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It's out! The new National Planning Policy Framework - Printable Version

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It's out! The new National Planning Policy Framework - serpentine - 30th March 2012

Well, perhaps not in house (alternative being long-term arrangement as for the Welsh Archaeological Trusts) but I'm very uneasy about use of consultants as curators, irrespective of their former role - unless the curatorial service had simply become a separate body and wasn't commercially funded. How to guarantee consistency, impartiality, and the cumulative benefits that comes from long term stewardship? Individual or corporate gain, communal loss? Particularly as regards HERs, and the two are inextricably linked. But that's a whole new thread. :face-stir:


It's out! The new National Planning Policy Framework - kevin wooldridge - 31st March 2012

serpentine Wrote:Well, perhaps not in house (alternative being long-term arrangement as for the Welsh Archaeological Trusts) but I'm very uneasy about use of consultants as curators, irrespective of their former role - unless the curatorial service had simply become a separate body and wasn't commercially funded. How to guarantee consistency, impartiality, and the cumulative benefits that comes from long term stewardship? Individual or corporate gain, communal loss? Particularly as regards HERs, and the two are inextricably linked. But that's a whole new thread. :face-stir:

I have a lot of sympathy with that argument....in reality though, even if curatorial services are located within local authority set-ups, many are charging for 'on demand' services, in nearly all cases to private developers and in many cases to archaeological organisations requiring data for commercial purposes. Isn't that in effect commercial funding?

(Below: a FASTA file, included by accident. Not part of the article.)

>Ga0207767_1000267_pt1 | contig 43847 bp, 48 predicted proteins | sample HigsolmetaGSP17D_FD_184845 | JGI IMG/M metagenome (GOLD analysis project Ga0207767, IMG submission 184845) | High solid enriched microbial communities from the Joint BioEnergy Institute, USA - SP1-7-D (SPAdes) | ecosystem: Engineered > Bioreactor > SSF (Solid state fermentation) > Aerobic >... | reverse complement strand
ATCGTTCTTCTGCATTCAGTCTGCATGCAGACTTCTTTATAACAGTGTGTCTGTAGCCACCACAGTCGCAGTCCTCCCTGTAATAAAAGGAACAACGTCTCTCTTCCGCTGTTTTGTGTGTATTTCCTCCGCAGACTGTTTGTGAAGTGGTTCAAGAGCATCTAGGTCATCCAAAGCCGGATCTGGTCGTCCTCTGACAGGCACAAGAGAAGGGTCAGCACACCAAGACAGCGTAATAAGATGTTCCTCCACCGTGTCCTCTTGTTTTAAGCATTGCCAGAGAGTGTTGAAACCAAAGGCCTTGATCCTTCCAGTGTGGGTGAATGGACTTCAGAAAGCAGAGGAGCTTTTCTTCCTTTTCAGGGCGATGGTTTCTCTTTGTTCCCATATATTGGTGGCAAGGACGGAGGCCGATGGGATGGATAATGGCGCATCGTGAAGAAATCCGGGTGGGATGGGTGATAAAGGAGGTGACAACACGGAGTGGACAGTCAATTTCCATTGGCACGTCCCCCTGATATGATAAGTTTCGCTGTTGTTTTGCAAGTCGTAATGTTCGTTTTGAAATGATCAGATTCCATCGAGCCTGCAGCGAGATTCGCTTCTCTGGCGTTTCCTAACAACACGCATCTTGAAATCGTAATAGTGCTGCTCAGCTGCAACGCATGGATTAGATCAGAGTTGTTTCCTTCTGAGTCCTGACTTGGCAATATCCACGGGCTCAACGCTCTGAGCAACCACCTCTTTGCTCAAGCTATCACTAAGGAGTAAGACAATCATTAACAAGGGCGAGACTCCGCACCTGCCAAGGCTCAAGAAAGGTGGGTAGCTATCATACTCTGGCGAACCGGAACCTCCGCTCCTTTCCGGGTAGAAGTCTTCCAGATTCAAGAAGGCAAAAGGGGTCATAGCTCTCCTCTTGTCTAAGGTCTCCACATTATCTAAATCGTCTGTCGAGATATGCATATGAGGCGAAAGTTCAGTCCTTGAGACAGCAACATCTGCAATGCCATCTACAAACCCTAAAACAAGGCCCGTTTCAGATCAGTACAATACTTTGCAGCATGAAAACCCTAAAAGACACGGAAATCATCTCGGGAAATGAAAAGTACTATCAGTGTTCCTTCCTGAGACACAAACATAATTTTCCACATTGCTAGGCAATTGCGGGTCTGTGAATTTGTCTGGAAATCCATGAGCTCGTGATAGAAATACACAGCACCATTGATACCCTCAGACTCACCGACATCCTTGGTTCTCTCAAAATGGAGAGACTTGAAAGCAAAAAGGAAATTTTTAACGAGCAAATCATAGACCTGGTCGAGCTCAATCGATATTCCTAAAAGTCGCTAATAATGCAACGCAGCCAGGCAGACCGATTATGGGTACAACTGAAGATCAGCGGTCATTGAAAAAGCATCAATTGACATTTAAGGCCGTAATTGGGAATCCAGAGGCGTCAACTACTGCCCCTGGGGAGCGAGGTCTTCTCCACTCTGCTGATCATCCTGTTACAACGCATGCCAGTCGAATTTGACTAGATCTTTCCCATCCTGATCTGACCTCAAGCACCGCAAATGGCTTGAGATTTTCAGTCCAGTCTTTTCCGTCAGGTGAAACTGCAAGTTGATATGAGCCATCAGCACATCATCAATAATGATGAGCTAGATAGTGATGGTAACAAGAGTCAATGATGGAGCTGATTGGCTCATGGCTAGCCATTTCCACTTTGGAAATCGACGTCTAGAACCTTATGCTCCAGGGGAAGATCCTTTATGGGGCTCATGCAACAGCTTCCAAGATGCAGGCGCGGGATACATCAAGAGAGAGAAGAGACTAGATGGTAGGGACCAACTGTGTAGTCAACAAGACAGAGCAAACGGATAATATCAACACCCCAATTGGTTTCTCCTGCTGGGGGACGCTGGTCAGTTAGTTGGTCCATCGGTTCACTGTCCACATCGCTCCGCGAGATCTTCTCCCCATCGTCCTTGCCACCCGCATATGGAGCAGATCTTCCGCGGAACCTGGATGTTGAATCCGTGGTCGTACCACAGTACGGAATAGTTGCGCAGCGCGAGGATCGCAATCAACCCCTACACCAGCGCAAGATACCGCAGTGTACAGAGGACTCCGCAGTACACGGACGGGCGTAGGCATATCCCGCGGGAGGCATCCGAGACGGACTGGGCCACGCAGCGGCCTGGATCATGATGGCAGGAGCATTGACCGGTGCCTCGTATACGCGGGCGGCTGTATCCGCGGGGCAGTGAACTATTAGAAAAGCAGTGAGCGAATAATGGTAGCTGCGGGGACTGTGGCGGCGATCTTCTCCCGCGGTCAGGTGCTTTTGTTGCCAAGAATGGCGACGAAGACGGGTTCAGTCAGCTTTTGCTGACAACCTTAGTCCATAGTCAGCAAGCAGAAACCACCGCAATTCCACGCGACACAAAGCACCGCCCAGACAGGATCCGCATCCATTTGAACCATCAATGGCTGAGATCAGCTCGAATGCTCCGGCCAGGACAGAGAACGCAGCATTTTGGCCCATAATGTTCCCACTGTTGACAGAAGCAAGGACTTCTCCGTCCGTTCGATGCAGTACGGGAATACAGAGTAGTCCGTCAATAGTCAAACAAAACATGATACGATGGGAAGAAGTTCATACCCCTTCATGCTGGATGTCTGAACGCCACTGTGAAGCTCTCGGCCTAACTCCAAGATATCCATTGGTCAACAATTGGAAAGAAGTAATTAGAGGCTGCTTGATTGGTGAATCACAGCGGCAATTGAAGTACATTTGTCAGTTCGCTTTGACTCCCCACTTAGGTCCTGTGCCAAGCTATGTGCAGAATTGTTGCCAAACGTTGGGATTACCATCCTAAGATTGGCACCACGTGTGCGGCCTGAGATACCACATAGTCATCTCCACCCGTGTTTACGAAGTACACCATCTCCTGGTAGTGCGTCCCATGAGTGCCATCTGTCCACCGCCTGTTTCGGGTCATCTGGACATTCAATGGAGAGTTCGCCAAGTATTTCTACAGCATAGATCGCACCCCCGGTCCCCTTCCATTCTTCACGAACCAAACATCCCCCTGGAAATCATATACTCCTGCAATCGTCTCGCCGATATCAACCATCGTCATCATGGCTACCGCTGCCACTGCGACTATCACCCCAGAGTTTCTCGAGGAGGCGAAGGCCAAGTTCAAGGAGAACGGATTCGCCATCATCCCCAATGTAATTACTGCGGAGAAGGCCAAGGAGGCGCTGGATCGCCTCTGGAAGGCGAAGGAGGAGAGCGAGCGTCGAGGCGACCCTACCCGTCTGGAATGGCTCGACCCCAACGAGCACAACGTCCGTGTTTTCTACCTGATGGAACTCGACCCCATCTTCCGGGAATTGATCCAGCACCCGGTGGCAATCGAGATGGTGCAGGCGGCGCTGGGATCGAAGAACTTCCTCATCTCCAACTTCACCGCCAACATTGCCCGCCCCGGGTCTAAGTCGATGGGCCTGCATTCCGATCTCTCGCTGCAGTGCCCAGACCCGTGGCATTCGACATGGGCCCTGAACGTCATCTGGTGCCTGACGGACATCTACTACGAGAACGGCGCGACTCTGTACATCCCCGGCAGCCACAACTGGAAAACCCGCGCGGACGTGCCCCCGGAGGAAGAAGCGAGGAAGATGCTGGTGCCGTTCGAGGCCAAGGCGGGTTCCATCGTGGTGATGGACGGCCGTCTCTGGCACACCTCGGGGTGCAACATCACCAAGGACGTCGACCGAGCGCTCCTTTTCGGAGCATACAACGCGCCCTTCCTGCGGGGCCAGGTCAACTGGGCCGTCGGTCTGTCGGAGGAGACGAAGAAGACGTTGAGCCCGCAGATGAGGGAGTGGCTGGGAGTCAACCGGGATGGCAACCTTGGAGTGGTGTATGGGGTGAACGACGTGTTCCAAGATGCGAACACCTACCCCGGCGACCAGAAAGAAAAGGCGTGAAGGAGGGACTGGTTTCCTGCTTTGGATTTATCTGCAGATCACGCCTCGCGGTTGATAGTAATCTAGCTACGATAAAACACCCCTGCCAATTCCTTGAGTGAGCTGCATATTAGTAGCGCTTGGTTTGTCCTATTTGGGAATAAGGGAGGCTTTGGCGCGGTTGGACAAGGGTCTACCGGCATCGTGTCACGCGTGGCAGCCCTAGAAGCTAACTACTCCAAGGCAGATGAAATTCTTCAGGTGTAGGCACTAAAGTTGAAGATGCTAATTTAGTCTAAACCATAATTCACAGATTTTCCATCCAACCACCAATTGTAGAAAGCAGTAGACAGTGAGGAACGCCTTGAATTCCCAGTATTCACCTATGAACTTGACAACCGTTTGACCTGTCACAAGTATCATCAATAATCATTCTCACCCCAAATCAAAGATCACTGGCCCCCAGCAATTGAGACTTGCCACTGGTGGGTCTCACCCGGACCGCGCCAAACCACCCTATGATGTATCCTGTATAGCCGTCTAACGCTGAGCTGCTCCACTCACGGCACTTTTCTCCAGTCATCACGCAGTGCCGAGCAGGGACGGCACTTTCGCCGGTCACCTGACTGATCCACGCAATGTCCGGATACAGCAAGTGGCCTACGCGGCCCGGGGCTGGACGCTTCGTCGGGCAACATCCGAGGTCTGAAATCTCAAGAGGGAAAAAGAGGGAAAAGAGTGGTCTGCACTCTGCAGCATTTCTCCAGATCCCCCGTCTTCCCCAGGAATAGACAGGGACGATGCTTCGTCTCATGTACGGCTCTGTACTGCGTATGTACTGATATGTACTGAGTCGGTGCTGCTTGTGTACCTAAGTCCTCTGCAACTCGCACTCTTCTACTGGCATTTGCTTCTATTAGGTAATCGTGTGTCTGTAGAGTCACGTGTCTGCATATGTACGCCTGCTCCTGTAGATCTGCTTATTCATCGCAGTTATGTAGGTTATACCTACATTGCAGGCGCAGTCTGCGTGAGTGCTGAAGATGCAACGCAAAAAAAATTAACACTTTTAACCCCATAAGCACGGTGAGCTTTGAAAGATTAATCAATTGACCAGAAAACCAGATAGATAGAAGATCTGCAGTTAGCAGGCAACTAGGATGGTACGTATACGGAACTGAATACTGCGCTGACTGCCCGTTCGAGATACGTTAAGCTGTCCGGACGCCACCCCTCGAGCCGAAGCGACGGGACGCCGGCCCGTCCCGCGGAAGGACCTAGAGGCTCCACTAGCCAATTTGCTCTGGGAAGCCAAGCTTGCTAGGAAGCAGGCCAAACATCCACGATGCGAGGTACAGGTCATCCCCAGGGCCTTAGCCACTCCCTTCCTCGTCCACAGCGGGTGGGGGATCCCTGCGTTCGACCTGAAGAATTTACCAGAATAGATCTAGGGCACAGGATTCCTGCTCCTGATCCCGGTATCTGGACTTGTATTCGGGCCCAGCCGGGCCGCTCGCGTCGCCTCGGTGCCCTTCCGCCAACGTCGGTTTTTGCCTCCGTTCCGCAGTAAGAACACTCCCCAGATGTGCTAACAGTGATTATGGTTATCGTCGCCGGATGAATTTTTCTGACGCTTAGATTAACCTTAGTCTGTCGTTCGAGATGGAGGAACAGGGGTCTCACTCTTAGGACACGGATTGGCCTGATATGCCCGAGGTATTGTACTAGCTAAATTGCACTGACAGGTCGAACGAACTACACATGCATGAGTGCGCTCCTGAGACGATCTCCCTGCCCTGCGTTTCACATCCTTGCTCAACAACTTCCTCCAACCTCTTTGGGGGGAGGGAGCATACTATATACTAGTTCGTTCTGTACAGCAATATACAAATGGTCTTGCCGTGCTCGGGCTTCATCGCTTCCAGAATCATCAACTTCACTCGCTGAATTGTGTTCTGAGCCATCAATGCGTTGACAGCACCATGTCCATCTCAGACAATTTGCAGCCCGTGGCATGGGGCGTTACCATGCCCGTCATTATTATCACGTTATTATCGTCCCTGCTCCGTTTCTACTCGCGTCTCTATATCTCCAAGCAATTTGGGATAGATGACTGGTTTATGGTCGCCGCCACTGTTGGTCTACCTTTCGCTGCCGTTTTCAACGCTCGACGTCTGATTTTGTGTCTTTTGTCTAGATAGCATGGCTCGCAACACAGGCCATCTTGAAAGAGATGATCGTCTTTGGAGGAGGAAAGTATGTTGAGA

The NPPF rather skirts around the location and extent of the services that underwrite the heritage provision of the advice....but I have no doubt that some form of 'British' compromise will arise out of this. I wouldn't be surprised if at least one of our larger commercial archaeological ventures isn't already considering the creation of an HER management operation (that's pure speculation by the way and not in anyway rumour or gossip mongering!!)


It's out! The new National Planning Policy Framework - Wax - 31st March 2012

" I wouldn't be surprised if at least one of our larger commercial archaeological ventures isn't already considering the creation of an HER management operation (that's pure speculation by the way and not in anyway rumour or gossip mongering!!)"

Huum Listening to rumour it has been actively considered by more than one organisation as has the reverse with curators wondering about going independent to manage an archaeological service . I have been very disappointed by the failure of local authorities to realise the commercial and community potential of the HER. Many appear to have no idea of the value of the data that is technically theirs.


It's out! The new National Planning Policy Framework - kevin wooldridge - 31st March 2012

Wax Wrote:" I have been very disappointed by the failure of local authorities to realise the commercial and community potential of the HER. Many appear to have no idea of the value of the data that is technically theirs.